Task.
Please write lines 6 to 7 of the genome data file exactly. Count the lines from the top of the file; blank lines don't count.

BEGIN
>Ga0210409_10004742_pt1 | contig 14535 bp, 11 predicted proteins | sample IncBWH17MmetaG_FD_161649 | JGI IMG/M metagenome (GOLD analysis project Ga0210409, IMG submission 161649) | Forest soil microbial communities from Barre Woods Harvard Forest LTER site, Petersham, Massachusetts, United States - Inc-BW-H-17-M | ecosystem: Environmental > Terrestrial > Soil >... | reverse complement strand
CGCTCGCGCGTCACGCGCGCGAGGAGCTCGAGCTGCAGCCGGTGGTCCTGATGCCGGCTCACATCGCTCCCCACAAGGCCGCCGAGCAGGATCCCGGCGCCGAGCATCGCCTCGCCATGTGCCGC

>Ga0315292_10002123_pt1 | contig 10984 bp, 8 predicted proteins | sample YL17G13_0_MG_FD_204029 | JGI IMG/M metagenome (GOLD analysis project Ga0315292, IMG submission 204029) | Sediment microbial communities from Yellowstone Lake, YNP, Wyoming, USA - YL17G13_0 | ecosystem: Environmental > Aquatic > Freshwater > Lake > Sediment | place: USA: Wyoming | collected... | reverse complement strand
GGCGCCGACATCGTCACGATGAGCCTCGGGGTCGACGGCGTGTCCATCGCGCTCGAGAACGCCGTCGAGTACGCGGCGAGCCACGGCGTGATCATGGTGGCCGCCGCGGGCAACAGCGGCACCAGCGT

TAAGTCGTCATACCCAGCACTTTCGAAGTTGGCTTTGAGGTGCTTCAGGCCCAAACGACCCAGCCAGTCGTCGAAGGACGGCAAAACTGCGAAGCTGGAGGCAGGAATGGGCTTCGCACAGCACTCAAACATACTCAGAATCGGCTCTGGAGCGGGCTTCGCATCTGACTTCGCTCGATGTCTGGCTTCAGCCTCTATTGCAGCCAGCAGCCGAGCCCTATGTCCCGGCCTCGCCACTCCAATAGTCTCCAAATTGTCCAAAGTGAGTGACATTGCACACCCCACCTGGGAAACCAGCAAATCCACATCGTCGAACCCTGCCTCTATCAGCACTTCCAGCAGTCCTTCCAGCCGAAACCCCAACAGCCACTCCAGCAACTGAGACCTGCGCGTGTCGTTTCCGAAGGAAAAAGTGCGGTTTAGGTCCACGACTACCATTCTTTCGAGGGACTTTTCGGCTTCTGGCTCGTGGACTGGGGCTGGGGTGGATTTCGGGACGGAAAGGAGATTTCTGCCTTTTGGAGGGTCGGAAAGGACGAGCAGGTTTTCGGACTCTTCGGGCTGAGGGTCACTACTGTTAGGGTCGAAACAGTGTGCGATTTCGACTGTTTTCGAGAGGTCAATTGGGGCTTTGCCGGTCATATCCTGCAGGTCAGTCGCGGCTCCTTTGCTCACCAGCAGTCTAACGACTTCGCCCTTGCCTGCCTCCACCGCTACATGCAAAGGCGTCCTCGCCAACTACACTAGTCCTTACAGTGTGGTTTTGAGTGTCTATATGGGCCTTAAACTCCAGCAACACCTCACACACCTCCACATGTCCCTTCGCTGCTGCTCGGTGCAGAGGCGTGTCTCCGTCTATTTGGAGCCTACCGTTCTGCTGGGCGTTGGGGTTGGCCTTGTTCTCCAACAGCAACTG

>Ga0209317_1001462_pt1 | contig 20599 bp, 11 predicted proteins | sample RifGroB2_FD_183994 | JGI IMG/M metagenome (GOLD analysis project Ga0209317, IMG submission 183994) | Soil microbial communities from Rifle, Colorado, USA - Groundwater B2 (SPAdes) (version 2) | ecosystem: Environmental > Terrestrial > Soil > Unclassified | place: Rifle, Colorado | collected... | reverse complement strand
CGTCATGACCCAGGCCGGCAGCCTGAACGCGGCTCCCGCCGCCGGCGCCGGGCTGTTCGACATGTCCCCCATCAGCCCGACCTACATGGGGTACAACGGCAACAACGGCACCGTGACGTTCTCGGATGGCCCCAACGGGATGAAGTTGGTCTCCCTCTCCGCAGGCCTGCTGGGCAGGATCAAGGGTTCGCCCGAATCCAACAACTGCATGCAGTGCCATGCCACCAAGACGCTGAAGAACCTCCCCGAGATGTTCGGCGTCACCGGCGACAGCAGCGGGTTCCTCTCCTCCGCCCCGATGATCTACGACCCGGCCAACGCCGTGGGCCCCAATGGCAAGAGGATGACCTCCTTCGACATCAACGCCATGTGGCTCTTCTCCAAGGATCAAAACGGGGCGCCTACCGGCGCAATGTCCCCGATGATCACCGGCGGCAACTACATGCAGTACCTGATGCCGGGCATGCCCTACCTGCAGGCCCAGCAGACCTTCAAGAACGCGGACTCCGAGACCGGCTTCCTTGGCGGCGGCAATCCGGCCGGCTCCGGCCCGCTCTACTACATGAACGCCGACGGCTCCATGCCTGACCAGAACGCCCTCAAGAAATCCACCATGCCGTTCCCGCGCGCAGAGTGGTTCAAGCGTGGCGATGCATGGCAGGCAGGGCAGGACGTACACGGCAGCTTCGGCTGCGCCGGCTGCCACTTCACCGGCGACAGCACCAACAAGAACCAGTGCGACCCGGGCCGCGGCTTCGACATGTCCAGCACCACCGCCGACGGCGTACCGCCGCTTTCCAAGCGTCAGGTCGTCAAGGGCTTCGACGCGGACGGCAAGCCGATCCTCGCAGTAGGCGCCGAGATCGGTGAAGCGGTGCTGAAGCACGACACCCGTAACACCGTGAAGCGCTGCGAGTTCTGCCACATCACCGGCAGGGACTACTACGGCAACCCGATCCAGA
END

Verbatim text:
>Ga0209317_1001462_pt1 | contig 20599 bp, 11 predicted proteins | sample RifGroB2_FD_183994 | JGI IMG/M metagenome (GOLD analysis project Ga0209317, IMG submission 183994) | Soil microbial communities from Rifle, Colorado, USA - Groundwater B2 (SPAdes) (version 2) | ecosystem: Environmental > Terrestrial > Soil > Unclassified | place: Rifle, Colorado | collected... | reverse complement strand
CGTCATGACCCAGGCCGGCAGCCTGAACGCGGCTCCCGCCGCCGGCGCCGGGCTGTTCGACATGTCCCCCATCAGCCCGACCTACATGGGGTACAACGGCAACAACGGCACCGTGACGTTCTCGGATGGCCCCAACGGGATGAAGTTGGTCTCCCTCTCCGCAGGCCTGCTGGGCAGGATCAAGGGTTCGCCCGAATCCAACAACTGCATGCAGTGCCATGCCACCAAGACGCTGAAGAACCTCCCCGAGATGTTCGGCGTCACCGGCGACAGCAGCGGGTTCCTCTCCTCCGCCCCGATGATCTACGACCCGGCCAACGCCGTGGGCCCCAATGGCAAGAGGATGACCTCCTTCGACATCAACGCCATGTGGCTCTTCTCCAAGGATCAAAACGGGGCGCCTACCGGCGCAATGTCCCCGATGATCACCGGCGGCAACTACATGCAGTACCTGATGCCGGGCATGCCCTACCTGCAGGCCCAGCAGACCTTCAAGAACGCGGACTCCGAGACCGGCTTCCTTGGCGGCGGCAATCCGGCCGGCTCCGGCCCGCTCTACTACATGAACGCCGACGGCTCCATGCCTGACCAGAACGCCCTCAAGAAATCCACCATGCCGTTCCCGCGCGCAGAGTGGTTCAAGCGTGGCGATGCATGGCAGGCAGGGCAGGACGTACACGGCAGCTTCGGCTGCGCCGGCTGCCACTTCACCGGCGACAGCACCAACAAGAACCAGTGCGACCCGGGCCGCGGCTTCGACATGTCCAGCACCACCGCCGACGGCGTACCGCCGCTTTCCAAGCGTCAGGTCGTCAAGGGCTTCGACGCGGACGGCAAGCCGATCCTCGCAGTAGGCGCCGAGATCGGTGAAGCGGTGCTGAAGCACGACACCCGTAACACCGTGAAGCGCTGCGAGTTCTGCCACATCACCGGCAGGGACTACTACGGCAACCCGATCCAGA